In comparison with previous studies, our dataset includes a diverse dataset comprising patients with trigeminal neuralgia and healthy volunteers scanned by four different magnetic resonance scanners with varying field strengths. This diversity in data sources improves the model’s generalization ability. It is well known that learning from a single type of source data can lead to biased outputs tailored to that type of data source. Although the trained model may perform well on that specific data, it may struggle when presented with data from other sources (Hampel et al., 1986). The inclusion of images scanned from multiple devices and the incorporation of data from patients and healthy individuals significantly increases the diversity of input data sources, thereby enhancing generalization ability and model robustness. However, this study also has limitations, primarily stemming from the size of our training dataset, which is relatively small. The minimum dataset size required for effective deep learning varies and is based on multiple factors, including the problem complexity, data diversity, and data quality. In this study, it is recommended that the training sample size should not be less than 100 to achieve desirable segmentation results. According to the power law of deep learning, performance tends to increase with larger datasets (Lei et al., 2019). Data quality and quantity are crucial in deep learning tasks and expanding the training dataset will be essential for further enhancing the model’s performance.
In conclusion, our results demonstrate that the SEVB-Net model can accurately segment the trigeminal nerve on magnetic resonance three-dimensional volume T2 imaging in patients with trigeminal neuralgia and healthy volunteers. Compared with the basic V-Net model, SEVB-Net enhances segmentation performance, matching nnUNet. It maintains accuracy while offering a more lightweight solution, making it a promising tool for automated trigeminal nerve segmentation, and eliminating manual delineation’s time-consuming obstacle.
Data availability statement
The raw data supporting the conclusions of this article will be made available by the authors, without undue reservation.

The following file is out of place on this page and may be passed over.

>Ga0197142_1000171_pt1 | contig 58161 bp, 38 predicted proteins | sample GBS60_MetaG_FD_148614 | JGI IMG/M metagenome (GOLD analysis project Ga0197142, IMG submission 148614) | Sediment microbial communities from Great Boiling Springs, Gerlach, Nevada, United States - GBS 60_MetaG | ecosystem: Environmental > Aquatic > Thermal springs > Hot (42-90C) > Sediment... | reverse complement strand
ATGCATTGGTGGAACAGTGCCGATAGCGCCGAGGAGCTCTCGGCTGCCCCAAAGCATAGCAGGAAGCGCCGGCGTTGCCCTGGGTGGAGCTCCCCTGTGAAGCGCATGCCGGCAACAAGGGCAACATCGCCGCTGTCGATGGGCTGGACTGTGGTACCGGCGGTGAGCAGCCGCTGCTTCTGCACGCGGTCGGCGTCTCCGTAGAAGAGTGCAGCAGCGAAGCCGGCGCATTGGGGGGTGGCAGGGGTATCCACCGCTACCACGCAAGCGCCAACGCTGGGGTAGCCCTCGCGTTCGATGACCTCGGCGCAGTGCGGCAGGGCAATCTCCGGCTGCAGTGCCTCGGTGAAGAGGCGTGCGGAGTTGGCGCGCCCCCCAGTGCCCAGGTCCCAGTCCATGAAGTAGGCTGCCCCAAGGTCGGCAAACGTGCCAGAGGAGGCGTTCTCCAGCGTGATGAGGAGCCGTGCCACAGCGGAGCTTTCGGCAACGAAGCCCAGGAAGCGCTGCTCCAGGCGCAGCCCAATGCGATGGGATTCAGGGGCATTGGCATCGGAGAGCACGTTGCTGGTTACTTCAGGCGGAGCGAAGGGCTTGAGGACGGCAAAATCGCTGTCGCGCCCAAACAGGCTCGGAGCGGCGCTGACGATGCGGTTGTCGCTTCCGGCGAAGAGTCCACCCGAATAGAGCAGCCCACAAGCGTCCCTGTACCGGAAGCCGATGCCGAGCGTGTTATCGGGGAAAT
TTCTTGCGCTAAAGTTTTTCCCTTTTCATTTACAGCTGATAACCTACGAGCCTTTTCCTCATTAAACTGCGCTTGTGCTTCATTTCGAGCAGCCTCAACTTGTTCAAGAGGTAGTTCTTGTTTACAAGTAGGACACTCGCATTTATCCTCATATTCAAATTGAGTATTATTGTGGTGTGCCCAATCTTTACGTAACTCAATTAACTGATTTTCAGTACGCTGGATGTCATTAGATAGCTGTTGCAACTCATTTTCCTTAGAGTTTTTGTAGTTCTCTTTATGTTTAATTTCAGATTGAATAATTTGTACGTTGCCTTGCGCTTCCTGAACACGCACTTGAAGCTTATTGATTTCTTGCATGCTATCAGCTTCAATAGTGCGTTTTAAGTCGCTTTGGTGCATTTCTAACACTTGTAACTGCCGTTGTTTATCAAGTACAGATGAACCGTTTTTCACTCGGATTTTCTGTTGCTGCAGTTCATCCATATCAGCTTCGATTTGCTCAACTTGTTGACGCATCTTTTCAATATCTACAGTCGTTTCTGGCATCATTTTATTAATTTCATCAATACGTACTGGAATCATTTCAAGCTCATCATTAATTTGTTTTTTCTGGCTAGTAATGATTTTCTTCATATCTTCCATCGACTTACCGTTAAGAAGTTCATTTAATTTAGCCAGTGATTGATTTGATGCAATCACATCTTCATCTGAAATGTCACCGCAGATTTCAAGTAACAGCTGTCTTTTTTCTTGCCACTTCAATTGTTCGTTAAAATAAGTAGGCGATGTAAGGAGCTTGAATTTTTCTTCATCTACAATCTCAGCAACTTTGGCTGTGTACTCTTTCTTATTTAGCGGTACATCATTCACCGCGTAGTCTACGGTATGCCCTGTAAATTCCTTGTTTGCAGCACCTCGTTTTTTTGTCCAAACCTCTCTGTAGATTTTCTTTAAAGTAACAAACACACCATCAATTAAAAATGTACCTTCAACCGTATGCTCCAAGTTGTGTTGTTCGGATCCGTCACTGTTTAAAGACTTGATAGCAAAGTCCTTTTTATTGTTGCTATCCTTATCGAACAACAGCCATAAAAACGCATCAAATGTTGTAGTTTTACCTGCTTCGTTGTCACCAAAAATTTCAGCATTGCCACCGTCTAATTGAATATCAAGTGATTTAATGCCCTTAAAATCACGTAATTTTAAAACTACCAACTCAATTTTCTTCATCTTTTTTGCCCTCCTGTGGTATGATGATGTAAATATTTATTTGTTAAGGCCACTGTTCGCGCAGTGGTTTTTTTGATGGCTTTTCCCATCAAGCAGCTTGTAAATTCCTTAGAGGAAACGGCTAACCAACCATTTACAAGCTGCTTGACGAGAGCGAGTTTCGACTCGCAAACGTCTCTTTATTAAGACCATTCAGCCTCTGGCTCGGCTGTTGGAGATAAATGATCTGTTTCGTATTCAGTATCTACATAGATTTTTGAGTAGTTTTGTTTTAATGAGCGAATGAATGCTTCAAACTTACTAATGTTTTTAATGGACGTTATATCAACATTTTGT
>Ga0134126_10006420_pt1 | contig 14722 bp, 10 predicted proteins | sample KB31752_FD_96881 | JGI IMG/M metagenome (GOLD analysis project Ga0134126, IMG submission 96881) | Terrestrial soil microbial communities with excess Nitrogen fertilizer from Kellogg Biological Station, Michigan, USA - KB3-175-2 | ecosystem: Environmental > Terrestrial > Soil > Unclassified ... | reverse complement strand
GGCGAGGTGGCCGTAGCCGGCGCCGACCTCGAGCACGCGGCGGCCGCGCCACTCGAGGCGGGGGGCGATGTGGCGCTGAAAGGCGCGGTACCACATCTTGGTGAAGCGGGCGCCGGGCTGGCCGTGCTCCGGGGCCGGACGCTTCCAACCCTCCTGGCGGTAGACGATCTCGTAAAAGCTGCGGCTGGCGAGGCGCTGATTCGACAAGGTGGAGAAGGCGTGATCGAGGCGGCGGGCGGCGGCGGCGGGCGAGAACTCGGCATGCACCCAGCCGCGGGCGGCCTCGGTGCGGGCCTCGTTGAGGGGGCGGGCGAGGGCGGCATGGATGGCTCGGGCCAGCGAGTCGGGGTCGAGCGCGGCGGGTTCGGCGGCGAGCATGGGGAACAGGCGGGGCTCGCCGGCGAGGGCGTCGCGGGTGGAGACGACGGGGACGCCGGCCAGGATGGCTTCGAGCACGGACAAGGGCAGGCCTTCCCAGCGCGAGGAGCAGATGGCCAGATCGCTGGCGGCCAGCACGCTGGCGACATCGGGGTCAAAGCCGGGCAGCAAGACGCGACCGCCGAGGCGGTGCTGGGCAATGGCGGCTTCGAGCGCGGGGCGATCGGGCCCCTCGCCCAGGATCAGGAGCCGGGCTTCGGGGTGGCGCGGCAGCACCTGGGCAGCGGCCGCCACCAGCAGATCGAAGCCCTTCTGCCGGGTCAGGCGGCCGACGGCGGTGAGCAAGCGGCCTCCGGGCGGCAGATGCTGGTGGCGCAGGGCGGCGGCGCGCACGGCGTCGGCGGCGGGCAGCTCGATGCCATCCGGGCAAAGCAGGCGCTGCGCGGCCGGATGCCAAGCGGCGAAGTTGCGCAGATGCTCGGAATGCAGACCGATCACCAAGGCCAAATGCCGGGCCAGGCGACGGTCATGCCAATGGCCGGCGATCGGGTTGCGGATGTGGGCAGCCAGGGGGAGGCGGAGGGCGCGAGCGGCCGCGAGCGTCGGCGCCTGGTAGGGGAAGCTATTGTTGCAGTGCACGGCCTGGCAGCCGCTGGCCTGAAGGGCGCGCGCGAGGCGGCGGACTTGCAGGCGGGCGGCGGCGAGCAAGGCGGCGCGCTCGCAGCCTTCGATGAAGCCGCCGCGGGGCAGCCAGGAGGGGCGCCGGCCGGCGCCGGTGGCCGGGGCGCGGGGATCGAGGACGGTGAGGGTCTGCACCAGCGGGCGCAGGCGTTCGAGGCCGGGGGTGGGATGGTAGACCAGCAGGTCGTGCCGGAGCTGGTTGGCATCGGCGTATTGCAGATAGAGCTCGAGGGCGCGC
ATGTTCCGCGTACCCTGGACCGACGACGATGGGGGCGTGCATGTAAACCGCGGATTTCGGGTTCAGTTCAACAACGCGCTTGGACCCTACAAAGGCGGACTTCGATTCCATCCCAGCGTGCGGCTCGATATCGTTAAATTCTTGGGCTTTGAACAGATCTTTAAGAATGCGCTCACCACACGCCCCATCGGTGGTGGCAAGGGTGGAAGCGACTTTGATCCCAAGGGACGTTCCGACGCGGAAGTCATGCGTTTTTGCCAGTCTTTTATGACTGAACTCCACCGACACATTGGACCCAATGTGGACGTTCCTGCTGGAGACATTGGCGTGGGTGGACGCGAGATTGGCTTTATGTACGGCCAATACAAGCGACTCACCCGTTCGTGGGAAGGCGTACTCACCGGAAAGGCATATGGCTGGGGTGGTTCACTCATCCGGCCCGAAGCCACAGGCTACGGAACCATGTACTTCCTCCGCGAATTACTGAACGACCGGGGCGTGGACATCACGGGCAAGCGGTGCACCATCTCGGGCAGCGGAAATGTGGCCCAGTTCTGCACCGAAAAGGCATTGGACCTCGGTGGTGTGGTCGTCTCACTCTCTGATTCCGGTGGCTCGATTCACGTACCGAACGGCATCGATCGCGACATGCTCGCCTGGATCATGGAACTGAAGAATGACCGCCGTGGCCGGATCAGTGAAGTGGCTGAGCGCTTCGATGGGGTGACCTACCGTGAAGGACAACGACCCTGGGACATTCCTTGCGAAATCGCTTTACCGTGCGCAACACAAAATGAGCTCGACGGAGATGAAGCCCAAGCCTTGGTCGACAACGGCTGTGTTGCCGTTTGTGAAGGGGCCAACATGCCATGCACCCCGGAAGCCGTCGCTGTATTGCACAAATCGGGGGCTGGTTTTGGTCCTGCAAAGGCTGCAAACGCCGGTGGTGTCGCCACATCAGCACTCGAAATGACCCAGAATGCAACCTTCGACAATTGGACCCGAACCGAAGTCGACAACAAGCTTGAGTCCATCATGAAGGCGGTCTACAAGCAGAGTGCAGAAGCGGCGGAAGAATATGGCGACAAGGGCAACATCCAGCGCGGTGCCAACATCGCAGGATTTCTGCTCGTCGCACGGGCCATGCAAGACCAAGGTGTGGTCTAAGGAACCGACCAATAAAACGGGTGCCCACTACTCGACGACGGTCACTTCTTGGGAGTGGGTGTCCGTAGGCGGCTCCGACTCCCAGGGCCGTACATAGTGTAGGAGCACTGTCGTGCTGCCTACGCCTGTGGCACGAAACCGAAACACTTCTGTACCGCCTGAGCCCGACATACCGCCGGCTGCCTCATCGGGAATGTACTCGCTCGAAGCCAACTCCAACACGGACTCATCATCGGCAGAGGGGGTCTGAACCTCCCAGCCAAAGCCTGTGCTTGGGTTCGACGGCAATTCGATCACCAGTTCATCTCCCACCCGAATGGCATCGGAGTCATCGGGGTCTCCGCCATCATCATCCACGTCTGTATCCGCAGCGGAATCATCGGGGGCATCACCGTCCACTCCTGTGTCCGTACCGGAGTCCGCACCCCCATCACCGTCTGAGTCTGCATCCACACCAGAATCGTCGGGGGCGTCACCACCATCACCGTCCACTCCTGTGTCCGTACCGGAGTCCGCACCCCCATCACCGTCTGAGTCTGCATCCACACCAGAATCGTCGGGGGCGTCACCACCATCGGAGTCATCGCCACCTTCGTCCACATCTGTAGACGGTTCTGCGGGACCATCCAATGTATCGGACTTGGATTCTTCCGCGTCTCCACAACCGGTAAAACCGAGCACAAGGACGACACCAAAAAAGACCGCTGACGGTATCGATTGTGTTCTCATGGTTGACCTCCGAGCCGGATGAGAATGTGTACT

The studies involving humans were approved by Medical Ethics Committee of Affiliated Hospital of North Sichuan Medical College (2023ER178-1). The studies were conducted in accordance with the local legislation and institutional requirements. The participants provided their written informed consent to participate in this study.
CZh: Writing – review & editing, Formal analysis, Funding acquisition, Investigation, Writing – original draft, Methodology, Project administration, Resources. ML: Data curation, Software, Writing – original draft. ZL: Formal analysis, Methodology, Data curation, Writing – original draft. RX: Investigation, Writing – review & editing, Data curation, Methodology. BL: Writing – review & editing. JS: Methodology, Writing – original draft. CZe: Conceptualization, Visualization, Writing – review & editing, Methodology. BS: Investigation, Writing – review & editing. XX: Project administration, Writing – review & editing. HY: Funding acquisition, Project administration, Writing – review & editing.
The author(s) declare financial support was received for the research, authorship, and/or publication of this article. China Ministry of Education Industry University Cooperative Education Project (22097112074016), Sichuan Medical Research Project (S22003), Nanchong City School Cooperation Project (22SXQT0029).
Conflict of interest
ML was employed by Shanghai United Imaging Intelligence, Co., Ltd.
The remaining authors declare that the research was conducted in the absence of any commercial or financial relationships that could be construed as a potential conflict of interest.
All claims expressed in this article are solely those of the authors and do not necessarily represent those of their affiliated organizations, or those of the publisher, the editors and the reviewers. Any product that may be evaluated in this article, or claim that may be made by its manufacturer, is not guaranteed or endorsed by the publisher.
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Keywords: trigeminal neuralgia, trigeminal nerve, deep learning, automatic segmentation, magnetic resonance imaging
Citation: Zhang C, Li M, Luo Z, Xiao R, Li B, Shi J, Zeng C, Sun B, Xu X and Yang H (2023) Deep learning-driven MRI trigeminal nerve segmentation with SEVB-net. Front. Neurosci. 17:1265032. doi: 10.3389/fnins.2023.1265032
Edited by:Xiaosu Hu, University of Michigan, United States
Reviewed by:Soroush Arabshahi, Columbia University, United States
Jixin Liu, Xidian University, China
Sreenivasan Meyyappan, University of California, Davis, United States
Copyright © 2023 Zhang, Li, Luo, Xiao, Li, Shi, Zeng, Sun, Xu and Yang. This is an open-access article distributed under the terms of the Creative Commons Attribution License (CC BY). The use, distribution or reproduction in other forums is permitted, provided the original author(s) and the copyright owner(s) are credited and that the original publication in this journal is cited, in accordance with accepted academic practice. No use, distribution or reproduction is permitted which does not comply with these terms.
*Correspondence: Hanfeng Yang, email@example.com
†These authors have contributed equally to this work and share first authorship